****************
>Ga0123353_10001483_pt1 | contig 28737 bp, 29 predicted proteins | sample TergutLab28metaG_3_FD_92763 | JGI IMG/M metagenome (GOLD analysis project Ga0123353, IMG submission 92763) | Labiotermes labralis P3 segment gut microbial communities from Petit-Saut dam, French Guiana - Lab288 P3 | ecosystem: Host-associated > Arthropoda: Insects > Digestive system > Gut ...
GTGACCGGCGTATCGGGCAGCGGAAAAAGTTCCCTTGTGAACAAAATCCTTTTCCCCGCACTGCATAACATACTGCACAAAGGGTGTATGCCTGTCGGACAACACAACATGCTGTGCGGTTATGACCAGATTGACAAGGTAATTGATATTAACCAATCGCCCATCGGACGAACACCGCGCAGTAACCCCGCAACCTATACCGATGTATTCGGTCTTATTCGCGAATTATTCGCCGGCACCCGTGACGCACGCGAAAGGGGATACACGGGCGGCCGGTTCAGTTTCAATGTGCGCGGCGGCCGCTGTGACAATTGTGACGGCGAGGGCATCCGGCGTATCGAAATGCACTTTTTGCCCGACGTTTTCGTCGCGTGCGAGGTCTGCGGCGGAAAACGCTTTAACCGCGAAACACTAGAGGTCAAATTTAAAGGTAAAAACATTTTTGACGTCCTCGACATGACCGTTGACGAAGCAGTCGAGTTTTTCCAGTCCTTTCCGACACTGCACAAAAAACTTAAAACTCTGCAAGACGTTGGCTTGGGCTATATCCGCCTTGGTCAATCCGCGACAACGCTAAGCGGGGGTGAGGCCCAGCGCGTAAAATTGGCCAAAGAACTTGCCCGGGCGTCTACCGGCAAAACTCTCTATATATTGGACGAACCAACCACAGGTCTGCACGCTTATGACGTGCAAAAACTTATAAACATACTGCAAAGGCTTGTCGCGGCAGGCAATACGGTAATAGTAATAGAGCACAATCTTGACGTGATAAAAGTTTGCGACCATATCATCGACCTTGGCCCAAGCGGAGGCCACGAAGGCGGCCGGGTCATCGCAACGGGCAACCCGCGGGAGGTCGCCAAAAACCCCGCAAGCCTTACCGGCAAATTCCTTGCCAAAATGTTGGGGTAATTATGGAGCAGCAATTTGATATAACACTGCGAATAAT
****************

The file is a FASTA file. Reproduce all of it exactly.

>Ga0123353_10001483_pt1 | contig 28737 bp, 29 predicted proteins | sample TergutLab28metaG_3_FD_92763 | JGI IMG/M metagenome (GOLD analysis project Ga0123353, IMG submission 92763) | Labiotermes labralis P3 segment gut microbial communities from Petit-Saut dam, French Guiana - Lab288 P3 | ecosystem: Host-associated > Arthropoda: Insects > Digestive system > Gut ...
GTGACCGGCGTATCGGGCAGCGGAAAAAGTTCCCTTGTGAACAAAATCCTTTTCCCCGCACTGCATAACATACTGCACAAAGGGTGTATGCCTGTCGGACAACACAACATGCTGTGCGGTTATGACCAGATTGACAAGGTAATTGATATTAACCAATCGCCCATCGGACGAACACCGCGCAGTAACCCCGCAACCTATACCGATGTATTCGGTCTTATTCGCGAATTATTCGCCGGCACCCGTGACGCACGCGAAAGGGGATACACGGGCGGCCGGTTCAGTTTCAATGTGCGCGGCGGCCGCTGTGACAATTGTGACGGCGAGGGCATCCGGCGTATCGAAATGCACTTTTTGCCCGACGTTTTCGTCGCGTGCGAGGTCTGCGGCGGAAAACGCTTTAACCGCGAAACACTAGAGGTCAAATTTAAAGGTAAAAACATTTTTGACGTCCTCGACATGACCGTTGACGAAGCAGTCGAGTTTTTCCAGTCCTTTCCGACACTGCACAAAAAACTTAAAACTCTGCAAGACGTTGGCTTGGGCTATATCCGCCTTGGTCAATCCGCGACAACGCTAAGCGGGGGTGAGGCCCAGCGCGTAAAATTGGCCAAAGAACTTGCCCGGGCGTCTACCGGCAAAACTCTCTATATATTGGACGAACCAACCACAGGTCTGCACGCTTATGACGTGCAAAAACTTATAAACATACTGCAAAGGCTTGTCGCGGCAGGCAATACGGTAATAGTAATAGAGCACAATCTTGACGTGATAAAAGTTTGCGACCATATCATCGACCTTGGCCCAAGCGGAGGCCACGAAGGCGGCCGGGTCATCGCAACGGGCAACCCGCGGGAGGTCGCCAAAAACCCCGCAAGCCTTACCGGCAAATTCCTTGCCAAAATGTTGGGGTAATTATGGAGCAGCAATTTGATATAACACTGCGAATAAT